Tuesday, December 22, 2015

Holiday Stress -

I wrote this for the Palliative Care Clinic where I work. And as I wrote, from experience, I realized how relevant so many of these pointers are. So I'm sharing.

‘Tis the Season – Facing the Holidays and Illness – for You and Your Caregiver

The holiday season is upon us – but with a diagnosis that does not allow for “normal,” what can be done to celebrate the holidays, rather than just existing through them? Traditions and memories of holidays can underscore the confusion related to loss and make the holidays overwhelming and unbearable.

First and foremost – Don’t forget the holidays!!! Taking time off to enjoy life, wanting a little bit of normalcy and routine in life is a good thing. Wanting to continue with some traditions and celebrations is just fine, if you know how to make this happen. Think about how you want to manage your symptoms and how they coincide with this time of the year.

1. Forget about perfection. It isn’t going to happen, and it doesn’t need to happen.

·         Ask yourself, ‘How much energy is this going to take, and how willing am I to pay for this after it’s finished,’ before undertaking anything strenuous (emotionally or physically).  Focus on what you can do, not on what you can’t do.

·         Simplify. Delegate (or delete) and don’t micro-manage. Think, ‘Does it need to be done by me, or does it just need to be done?’

2.  Stay rested. One of the biggest holiday stressors is lack of sleep.

·         If you must push yourself, then give yourself a day off or a couple of naps the following day. Plan for time on and time off.

·         The strain of shopping, social demands (both are public areas with unwanted germs just waiting for you), can wipe you out. Being exhausted increases your stress level as well. This can become a vicious cycle. Enjoy the holiday moments rather than the holiday bustle.

·         Shop online or consider donating your Christmas budget to a local or national not-for-profit organization, and acknowledge this to your friends in a card.

·         If your finances cannot handle this strain, how about a letter sharing your love for those around you, written by you, or a piece of poetry, or a story?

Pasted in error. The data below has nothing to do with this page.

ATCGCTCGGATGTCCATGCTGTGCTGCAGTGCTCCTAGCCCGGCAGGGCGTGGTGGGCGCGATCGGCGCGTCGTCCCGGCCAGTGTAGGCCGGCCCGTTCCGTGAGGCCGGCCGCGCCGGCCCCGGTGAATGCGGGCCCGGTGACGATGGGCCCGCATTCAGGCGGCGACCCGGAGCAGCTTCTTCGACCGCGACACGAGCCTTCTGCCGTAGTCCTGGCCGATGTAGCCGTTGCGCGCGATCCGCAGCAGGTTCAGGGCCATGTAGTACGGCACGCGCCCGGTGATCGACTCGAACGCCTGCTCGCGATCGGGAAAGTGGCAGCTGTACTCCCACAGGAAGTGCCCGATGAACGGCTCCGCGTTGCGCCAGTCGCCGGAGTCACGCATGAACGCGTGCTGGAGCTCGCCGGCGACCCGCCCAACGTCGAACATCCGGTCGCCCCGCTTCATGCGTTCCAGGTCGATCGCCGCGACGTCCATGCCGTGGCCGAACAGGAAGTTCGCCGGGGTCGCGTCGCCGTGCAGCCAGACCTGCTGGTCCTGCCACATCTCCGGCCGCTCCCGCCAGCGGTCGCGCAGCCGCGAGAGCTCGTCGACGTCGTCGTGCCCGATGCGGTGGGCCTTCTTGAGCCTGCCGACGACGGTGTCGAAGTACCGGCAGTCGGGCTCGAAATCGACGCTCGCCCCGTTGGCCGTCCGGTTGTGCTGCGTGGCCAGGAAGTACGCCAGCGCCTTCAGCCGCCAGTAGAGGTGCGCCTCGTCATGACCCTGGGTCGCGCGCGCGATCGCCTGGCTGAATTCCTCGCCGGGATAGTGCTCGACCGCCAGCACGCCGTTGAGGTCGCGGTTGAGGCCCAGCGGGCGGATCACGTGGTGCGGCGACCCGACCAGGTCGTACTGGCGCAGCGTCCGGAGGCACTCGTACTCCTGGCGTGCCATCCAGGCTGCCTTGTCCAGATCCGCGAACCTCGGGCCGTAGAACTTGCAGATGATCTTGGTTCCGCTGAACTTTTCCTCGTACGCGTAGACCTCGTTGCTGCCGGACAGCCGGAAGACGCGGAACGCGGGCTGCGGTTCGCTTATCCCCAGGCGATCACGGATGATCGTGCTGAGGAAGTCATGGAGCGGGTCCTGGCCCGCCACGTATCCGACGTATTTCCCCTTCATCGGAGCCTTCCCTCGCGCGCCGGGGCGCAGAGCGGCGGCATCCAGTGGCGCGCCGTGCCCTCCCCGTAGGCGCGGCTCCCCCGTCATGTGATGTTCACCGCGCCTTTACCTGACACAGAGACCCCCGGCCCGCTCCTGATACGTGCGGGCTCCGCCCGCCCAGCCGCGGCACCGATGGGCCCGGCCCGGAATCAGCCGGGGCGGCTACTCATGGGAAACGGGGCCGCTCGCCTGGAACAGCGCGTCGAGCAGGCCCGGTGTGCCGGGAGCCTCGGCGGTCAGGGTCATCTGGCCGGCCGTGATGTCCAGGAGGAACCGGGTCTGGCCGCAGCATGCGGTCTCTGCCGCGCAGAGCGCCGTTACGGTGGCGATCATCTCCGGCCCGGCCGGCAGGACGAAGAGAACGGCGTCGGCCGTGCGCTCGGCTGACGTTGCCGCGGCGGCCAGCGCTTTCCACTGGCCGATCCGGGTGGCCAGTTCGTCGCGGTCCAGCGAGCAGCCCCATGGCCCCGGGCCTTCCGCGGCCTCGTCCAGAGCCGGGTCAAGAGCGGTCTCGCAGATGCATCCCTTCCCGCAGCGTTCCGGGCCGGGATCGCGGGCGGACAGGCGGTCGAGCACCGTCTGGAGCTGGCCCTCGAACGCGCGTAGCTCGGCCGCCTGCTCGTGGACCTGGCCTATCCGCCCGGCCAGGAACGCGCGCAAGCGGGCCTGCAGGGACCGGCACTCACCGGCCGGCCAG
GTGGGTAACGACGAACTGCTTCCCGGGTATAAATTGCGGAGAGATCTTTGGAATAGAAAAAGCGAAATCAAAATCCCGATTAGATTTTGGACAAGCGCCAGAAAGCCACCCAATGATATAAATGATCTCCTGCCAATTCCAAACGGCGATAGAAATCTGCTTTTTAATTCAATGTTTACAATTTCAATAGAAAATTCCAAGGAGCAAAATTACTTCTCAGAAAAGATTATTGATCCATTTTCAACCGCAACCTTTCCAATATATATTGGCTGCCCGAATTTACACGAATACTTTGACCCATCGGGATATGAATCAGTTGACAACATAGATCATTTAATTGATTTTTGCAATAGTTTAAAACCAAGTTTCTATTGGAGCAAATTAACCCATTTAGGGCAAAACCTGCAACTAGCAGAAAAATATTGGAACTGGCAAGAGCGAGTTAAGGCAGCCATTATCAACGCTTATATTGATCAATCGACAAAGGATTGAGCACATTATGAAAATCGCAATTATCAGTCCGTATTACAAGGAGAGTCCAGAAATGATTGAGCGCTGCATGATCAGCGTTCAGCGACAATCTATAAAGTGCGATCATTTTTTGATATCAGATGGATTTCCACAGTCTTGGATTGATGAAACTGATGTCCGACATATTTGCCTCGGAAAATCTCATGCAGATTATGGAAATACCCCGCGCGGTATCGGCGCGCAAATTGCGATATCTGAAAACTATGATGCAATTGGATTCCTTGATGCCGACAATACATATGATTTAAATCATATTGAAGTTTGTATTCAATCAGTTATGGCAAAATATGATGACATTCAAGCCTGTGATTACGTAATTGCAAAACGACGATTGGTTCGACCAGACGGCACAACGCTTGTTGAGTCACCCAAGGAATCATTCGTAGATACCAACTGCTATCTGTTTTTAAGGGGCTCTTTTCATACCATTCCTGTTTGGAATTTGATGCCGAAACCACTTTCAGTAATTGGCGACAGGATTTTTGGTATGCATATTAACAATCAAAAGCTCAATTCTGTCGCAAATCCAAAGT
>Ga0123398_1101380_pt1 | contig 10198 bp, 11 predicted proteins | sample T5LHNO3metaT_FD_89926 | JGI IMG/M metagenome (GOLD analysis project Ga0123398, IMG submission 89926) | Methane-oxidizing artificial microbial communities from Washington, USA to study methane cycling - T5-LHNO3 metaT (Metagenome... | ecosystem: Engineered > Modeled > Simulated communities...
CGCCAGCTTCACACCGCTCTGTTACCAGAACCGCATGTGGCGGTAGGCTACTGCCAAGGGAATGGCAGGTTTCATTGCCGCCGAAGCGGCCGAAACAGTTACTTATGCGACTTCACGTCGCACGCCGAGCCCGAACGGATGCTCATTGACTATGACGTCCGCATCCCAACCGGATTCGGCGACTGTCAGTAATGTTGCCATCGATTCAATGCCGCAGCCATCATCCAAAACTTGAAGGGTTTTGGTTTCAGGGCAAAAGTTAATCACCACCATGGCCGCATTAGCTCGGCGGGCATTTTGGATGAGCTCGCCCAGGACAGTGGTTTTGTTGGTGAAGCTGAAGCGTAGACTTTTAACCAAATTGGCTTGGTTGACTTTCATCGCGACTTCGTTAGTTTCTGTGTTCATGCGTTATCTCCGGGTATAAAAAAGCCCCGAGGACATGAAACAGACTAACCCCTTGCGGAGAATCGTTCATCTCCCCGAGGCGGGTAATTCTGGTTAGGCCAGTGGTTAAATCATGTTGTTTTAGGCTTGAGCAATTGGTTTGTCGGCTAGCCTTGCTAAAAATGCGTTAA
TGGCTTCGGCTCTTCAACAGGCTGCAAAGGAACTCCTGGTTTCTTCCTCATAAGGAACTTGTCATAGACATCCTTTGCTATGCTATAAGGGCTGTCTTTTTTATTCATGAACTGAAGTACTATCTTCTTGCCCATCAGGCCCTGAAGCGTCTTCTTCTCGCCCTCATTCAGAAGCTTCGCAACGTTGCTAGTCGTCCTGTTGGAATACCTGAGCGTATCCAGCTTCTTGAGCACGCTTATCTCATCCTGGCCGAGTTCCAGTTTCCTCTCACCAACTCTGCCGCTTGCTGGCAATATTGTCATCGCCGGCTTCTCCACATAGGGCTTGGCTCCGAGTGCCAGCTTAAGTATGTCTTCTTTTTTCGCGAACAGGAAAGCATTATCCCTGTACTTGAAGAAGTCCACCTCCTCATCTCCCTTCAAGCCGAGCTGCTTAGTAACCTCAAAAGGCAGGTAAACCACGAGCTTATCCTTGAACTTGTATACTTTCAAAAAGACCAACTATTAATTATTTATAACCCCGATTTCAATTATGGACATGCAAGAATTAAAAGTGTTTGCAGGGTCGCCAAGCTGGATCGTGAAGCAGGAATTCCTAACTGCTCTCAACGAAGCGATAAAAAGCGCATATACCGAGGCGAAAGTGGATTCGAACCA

·         Stop! Don’t push yourself.

3. Eat and stay hydrated. Doing anything can be difficult, so plan on taking care of yourself so you can enjoy others.

·         This means healthy foods and liquids!

·         Treats are good. However, be careful when eating home-made goodies. That peanut brittle or fudge might be very enticing; do you know where it came from; do you know the giver?

 4. Holidays seem to bring out the best and the worst in people. Know your limits.

·         Family trauma is as toxic for your health as too much sugar. Play the ‘I am too sick to be involved’ card if you’d like. No apologies necessary. But do not isolate yourself!

·         Get creative. If the doctor says your counts are low and to stay away from visitors, then think of how you can enjoy visitors without their germs. Devise a schedule for visitors and keep those visits short and sweet.

·        Consider online face time with friends and family – Skype and other conference and face time programs and apps are readily available.

·         Hand Sanitizer – keep a bottle with you, and by the front and back doors at all times. Even if you don’t see the guests who enter your home, germs travel. If you do venture outdoors – stay in open spaces and keep cuddled up. If you must go to an event that is held inside, keep your hands covered and your nose and mouth covered. Give shoulder or elbow bumps, don’t shake hands (even in gloves), and no hugs or kisses. Use a caregiver as a buffer from contact with others. Think of them as your body guards.

5.  Emotions are heavy during times of crisis – and holidays.

·         Feelings of sorrow, sadness, anger, and melancholy are normal. Allow yourself to go wherever these emotions take you. Use this time to process your feelings and memories surrounding the holidays. Watch movies or listen to music that share in those emotions. Writing these feelings down is good, it takes the mind rushing and racing around emotions and calms your heart and mind down. Think of it as a race car going around and around on a track, with no pit stop. Writing and/or talking about these things gives your car/mind that pit stop/break.

·         Practice gratitude. Count your blessings when you wake in the morning and before you go to sleep at night. Write these down – where they are visible to you or to all. Perhaps this could be an exercise where all in your home could be involved.

·         Minimize the time you spend with “don’t have/can’t do.”

·         With no expectations, anything accomplished is a success - and a brilliant one at that!
6. Surround yourself with “lovelies.”

·         Be gentle with yourself. Live in the present. Be grateful for today. Enjoy the beauty of life and the power of love. Practice joy – find it in even the every day moments.

·         If there are scents, sounds, sights that bring you peace and bring you positive light, then for sure, get them around you. Candles, flowers, lights, music are all sterile ways of giving you warmth.

·         Start new traditions. Rather than going out to a Messiah Sing-along, watch a televised version and sing your loudest. Rather than wandering the mall looking for the perfect gift, send kind words instead. Rather than decorating your home, take a drive to look at the lights and decorations. Rather than baking like crazy, watch a movie with the fake fire burning while drinking instant cocoa and eating store-bought gingersnaps. Revel in the simplicity.

Think about why this season is important to you. Make a conscious effort to focus on what you do have. Follow your heart and your doctor. And be happy – one moment, one day, one holiday at a time. 

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